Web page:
Monday, October 08, 2007

The Election that wasn't

Should Gordon have called it after all? The polls, both in the marginals and wider, aren't looking nearly so promising as they were, and the problems with funding, the electoral register and finding an excuse to go to the country are nothing like resolved, but Brown has sacrificed something important by not calling an Election - the goodwill of the media. Adam Boulton was livid that, after weeks of being carefully and extensively spun by Ed Balls and wee Dougie Alexander that an election was imminent, the PM called it off by means of a fairly soft interview with Andrew Marr, rather than by a press conference - or even in the House of Commons.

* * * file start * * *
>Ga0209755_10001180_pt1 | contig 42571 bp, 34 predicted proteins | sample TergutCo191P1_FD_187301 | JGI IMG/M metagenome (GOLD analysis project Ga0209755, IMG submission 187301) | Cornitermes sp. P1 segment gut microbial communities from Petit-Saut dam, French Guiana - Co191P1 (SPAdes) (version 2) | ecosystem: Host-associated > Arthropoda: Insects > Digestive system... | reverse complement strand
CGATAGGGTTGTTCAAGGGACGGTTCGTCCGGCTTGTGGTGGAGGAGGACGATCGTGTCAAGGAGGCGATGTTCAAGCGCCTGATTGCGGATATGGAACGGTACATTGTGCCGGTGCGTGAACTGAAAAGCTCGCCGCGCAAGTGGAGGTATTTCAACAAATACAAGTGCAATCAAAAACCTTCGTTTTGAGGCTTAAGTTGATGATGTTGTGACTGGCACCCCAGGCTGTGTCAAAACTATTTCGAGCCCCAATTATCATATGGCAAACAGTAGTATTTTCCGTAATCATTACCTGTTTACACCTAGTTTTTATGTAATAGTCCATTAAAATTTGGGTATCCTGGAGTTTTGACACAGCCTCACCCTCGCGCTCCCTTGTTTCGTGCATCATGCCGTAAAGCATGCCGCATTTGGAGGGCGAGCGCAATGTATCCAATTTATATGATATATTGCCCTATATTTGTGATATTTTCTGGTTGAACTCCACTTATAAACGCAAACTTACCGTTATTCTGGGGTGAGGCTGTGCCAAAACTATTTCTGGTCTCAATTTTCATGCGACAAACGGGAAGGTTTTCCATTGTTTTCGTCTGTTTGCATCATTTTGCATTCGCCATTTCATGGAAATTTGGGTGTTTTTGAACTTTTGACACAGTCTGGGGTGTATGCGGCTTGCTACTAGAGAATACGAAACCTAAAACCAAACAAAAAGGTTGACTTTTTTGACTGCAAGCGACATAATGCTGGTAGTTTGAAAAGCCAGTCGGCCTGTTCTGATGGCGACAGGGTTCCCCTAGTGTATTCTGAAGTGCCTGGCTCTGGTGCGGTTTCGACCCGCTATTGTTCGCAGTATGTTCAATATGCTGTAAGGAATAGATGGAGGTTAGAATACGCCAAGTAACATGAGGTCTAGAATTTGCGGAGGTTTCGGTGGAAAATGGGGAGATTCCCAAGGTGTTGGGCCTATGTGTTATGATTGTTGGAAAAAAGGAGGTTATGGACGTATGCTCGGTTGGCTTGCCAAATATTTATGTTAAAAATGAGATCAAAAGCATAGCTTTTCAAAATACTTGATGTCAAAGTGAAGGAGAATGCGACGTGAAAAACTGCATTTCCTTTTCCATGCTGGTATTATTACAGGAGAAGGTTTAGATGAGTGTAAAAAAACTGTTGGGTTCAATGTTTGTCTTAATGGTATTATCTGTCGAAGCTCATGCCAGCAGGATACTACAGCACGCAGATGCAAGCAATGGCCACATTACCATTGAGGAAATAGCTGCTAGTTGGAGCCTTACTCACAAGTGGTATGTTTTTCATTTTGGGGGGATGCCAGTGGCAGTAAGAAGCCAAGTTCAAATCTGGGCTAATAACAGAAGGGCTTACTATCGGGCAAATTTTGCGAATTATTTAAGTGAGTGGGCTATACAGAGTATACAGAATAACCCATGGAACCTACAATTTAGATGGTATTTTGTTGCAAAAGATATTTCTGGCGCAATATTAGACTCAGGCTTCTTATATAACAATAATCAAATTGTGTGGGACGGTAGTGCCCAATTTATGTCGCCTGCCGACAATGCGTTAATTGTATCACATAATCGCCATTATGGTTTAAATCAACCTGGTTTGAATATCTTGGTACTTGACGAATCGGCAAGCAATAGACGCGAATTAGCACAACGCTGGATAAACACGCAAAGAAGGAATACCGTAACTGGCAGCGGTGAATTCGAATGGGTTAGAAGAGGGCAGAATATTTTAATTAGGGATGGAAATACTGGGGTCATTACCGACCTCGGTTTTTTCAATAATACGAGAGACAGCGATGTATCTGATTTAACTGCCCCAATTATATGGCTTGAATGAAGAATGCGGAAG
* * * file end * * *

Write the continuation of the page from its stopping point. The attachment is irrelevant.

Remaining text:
The vacillations over this, added to the raw calculation of polling data that Brown admitted to reviewing over the weekend, have erased the image of Brown as the solid, dependable politician that he fought so hard to establish this summer - and replaced with the 'frit' cowardly figure, willing to wound but afraid to strike, so familiar from 10 years of the TBGBs. It was the worst of all possible outcomes for Brown - the threat of an election unified the Conservatives, forced Cameron to move on from the 'brand decontamination' that was depressing and demotiviating MPs and activists alike, made the media look closer at Brown's Government and jacked up expectations to a fever pitch. The subsequent retreat allowed Cameron to claim the high ground, made the jouralists like like idiots and made Brown himself look like a big cowardy custard - as well as a disingenuous one when he claimed that he hadn't called an election because of his great clunking vision for the country. Good job.

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